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New State Regulations regarding physician interactions with the pharmaceutical industry

New State Regulations


Starting this week there are new state rules regarding physician interactions with the pharmaceutical industry (these rules do not apply to the medical device industry).   These rules are not dramatically different than the Cooper policy governing such interactions.   The current Cooper policy is attached.   Below is our legal department’s highlights of the rule followed by a few links that should also help with clarification.  The Cooper policy will be changed where needed to reflect the new rules and these changes will be communicated.


If you have any questions, feel free to contact Cooper’s General Counsel Gary Lesneski ( or Cooper’s Chief Compliance Officer Angela Melillo (



From Cooper Legal:


The new rules governing prescriber acceptance of compensation from pharmaceutical manufacturers, which was the subject of a prior report to you, are now in place. Every new relationship from tomorrow on must take these into account. There are some substantive differences  between the prior proposal, which clarify important exceptions.


As you know, we already have an extensive policy for our physicians governing these relationships (Policy 12.101 – Physician Conflicts of Interest). Some of our already policy determinations are already as restrictive as the new rules.


Accordingly, what I will do here is highlight the additional restrictions that now must be taken into account:


•       The new rules apply to physicians, podiatrists, physician assistants, advanced practice nurses, dentists, and optometrists. Our current policy applies to “all members of the medical staff, as well as residents, fellows, and students who are receiving training at CUHC (“CUHC Physicians”).” So, as you can see, the focus of  the rule is on practitioners with prescribing privileges.  As a practical  matter, we are going to apply any more restrictive provisions to the universe of persons covered by our current policy. The differences in scope are obviously slight;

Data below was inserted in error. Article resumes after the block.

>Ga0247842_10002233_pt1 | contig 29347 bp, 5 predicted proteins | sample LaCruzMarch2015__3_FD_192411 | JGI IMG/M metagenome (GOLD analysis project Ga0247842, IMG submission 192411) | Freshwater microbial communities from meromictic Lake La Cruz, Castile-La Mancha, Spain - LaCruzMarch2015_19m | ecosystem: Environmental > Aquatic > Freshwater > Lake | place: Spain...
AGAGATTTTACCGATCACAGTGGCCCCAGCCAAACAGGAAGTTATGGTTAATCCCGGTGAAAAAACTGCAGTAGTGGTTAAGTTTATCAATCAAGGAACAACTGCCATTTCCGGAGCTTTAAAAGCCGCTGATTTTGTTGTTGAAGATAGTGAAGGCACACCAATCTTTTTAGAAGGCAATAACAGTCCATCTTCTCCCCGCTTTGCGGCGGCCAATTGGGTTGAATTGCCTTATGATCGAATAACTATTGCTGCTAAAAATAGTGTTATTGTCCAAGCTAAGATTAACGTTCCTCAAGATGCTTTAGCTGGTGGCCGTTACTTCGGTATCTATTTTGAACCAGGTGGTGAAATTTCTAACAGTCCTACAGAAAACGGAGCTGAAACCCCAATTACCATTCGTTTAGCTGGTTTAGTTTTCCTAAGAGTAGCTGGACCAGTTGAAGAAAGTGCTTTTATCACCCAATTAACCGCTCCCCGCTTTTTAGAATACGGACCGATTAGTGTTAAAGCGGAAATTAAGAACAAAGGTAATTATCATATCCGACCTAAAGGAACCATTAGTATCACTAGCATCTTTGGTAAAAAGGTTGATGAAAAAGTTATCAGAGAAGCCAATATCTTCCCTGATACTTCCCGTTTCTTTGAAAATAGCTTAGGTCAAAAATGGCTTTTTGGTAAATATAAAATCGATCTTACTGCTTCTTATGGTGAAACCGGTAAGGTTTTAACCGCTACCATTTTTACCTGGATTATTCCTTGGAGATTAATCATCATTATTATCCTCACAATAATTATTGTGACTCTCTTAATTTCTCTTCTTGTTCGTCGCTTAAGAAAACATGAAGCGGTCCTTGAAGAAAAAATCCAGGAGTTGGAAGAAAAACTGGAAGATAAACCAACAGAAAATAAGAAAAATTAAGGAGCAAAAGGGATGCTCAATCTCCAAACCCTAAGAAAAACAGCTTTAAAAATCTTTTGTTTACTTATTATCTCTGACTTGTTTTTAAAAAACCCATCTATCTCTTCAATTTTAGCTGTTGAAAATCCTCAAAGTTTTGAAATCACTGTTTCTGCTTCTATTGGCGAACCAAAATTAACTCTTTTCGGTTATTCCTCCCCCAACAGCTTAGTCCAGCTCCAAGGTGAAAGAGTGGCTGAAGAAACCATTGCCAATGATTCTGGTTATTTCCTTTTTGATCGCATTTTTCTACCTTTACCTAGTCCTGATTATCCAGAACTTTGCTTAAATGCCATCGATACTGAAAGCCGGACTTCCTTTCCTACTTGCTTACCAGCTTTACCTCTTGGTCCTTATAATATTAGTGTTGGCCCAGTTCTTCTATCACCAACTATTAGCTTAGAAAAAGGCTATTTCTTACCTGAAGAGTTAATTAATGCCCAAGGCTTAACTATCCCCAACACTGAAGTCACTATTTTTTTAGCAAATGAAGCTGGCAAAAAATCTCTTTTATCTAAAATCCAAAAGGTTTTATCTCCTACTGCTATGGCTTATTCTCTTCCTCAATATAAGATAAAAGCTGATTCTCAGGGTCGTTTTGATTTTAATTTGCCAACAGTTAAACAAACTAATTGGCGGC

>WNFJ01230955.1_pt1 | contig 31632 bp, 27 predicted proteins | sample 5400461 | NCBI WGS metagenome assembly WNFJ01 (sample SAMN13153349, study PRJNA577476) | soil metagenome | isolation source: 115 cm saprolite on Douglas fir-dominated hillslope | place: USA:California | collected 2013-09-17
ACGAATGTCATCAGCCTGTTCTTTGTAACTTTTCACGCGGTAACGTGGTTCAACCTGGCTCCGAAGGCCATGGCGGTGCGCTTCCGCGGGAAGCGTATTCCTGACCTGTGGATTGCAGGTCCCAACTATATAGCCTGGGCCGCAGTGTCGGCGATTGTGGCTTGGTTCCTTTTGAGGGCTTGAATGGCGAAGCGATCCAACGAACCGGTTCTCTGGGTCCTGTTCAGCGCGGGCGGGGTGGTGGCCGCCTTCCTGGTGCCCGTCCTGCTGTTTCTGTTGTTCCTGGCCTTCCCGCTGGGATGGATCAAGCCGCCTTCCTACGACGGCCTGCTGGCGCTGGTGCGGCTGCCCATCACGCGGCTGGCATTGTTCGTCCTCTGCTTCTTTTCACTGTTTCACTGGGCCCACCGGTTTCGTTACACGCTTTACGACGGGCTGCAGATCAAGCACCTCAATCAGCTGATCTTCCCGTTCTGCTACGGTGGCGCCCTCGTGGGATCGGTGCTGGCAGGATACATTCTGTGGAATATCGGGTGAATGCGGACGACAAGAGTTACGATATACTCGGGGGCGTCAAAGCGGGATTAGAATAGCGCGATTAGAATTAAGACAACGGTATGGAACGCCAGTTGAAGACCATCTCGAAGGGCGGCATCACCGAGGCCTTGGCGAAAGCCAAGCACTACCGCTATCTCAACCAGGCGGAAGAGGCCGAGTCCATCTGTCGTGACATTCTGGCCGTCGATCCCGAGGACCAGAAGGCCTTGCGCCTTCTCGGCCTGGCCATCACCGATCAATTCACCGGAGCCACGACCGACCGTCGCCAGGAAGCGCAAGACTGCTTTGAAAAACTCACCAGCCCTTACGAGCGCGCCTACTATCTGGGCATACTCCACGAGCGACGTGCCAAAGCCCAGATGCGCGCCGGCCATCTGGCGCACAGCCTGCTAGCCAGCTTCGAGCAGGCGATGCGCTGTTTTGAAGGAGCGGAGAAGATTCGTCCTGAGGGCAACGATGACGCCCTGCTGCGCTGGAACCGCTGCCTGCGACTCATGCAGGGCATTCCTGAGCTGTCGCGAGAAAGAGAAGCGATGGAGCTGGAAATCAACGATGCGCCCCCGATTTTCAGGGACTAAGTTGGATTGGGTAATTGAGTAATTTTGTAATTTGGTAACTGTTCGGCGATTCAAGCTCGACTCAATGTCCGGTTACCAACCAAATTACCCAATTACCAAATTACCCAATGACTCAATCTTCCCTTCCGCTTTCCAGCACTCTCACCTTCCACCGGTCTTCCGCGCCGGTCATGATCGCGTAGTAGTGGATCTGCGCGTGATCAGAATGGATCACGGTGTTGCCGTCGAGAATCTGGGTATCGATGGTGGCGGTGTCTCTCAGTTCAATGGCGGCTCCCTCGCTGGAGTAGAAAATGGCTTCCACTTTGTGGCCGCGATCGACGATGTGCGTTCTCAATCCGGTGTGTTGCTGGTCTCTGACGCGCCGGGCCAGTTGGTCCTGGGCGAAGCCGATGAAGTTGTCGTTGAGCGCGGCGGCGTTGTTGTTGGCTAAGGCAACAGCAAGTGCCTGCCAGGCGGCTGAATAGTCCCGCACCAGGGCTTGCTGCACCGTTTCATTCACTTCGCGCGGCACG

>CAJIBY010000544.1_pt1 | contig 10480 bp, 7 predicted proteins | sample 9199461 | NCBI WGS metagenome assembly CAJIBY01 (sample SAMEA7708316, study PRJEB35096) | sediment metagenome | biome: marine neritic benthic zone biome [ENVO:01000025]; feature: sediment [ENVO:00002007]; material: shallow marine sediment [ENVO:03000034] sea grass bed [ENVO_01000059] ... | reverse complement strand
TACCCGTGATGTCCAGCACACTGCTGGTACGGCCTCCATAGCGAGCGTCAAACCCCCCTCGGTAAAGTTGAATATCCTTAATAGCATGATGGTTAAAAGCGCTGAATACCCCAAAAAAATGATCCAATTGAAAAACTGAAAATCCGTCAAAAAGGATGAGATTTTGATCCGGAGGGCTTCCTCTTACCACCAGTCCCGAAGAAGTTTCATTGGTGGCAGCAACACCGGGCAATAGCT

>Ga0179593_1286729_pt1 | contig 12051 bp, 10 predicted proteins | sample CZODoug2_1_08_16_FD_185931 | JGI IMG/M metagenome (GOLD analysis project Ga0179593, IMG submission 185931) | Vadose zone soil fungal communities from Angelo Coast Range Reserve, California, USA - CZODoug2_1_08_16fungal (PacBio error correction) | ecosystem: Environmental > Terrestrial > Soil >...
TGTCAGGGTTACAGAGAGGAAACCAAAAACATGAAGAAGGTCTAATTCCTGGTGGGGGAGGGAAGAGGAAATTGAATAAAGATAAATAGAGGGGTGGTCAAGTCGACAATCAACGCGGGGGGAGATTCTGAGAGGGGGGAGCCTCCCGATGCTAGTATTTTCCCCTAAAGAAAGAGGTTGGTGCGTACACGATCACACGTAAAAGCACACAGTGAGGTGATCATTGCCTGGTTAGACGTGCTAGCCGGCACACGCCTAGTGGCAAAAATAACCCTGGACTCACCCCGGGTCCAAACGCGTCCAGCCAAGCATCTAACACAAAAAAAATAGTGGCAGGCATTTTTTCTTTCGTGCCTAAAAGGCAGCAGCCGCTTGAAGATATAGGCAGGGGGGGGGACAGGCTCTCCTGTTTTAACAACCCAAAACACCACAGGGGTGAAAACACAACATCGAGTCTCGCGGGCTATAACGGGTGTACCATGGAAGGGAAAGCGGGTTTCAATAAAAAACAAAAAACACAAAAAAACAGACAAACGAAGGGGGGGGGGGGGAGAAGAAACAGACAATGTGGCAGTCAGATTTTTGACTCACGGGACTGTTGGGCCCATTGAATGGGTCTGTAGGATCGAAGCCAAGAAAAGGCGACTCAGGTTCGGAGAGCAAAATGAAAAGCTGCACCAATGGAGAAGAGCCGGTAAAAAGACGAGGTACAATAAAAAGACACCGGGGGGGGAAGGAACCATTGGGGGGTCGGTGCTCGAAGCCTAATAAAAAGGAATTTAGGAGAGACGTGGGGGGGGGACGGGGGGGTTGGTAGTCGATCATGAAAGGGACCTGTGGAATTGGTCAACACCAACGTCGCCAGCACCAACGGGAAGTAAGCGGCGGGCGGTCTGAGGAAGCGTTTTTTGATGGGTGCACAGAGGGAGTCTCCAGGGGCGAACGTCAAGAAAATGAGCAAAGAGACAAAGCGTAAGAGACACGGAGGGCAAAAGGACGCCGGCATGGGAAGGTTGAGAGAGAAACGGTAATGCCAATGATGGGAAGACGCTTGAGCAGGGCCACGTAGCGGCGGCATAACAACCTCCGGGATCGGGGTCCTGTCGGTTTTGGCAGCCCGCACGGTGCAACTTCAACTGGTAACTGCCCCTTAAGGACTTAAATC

•       The $10,000 “cap” – the new rule says the prescriber shall not accept more than $10,000 in the aggregate from all pharmaceutical manufacturers in any calendar year “for the bona fide services of presentations as speakers at promotional activities, participation on advisory boards. We do need to focus on what is included in the definition of a pharmaceutical manufacturer.  A “pharmaceutical manufacturer is EITHER (1) engaged in the production, preparation, propagation, compounding, conversion, or processing of prescription drugs or biologics, by extraction from substances of natural origin, or independently by means of chemical synthesis OR (2) is directly engaged in the packaging, repackaging, labeling, relabeling, or distribution of prescription drugs or biologics.  This definition reflects the purpose behind the new rules, which emanates from the opioid addiction initiative.  So, as you can see, it really doesn’t cover device manufactures, unless the device manufacturer’s product fits into the chain of activities described above.  Licensed pharmacies and licensed health  care facilities are NOT considered “pharmaceutical manufacturers.”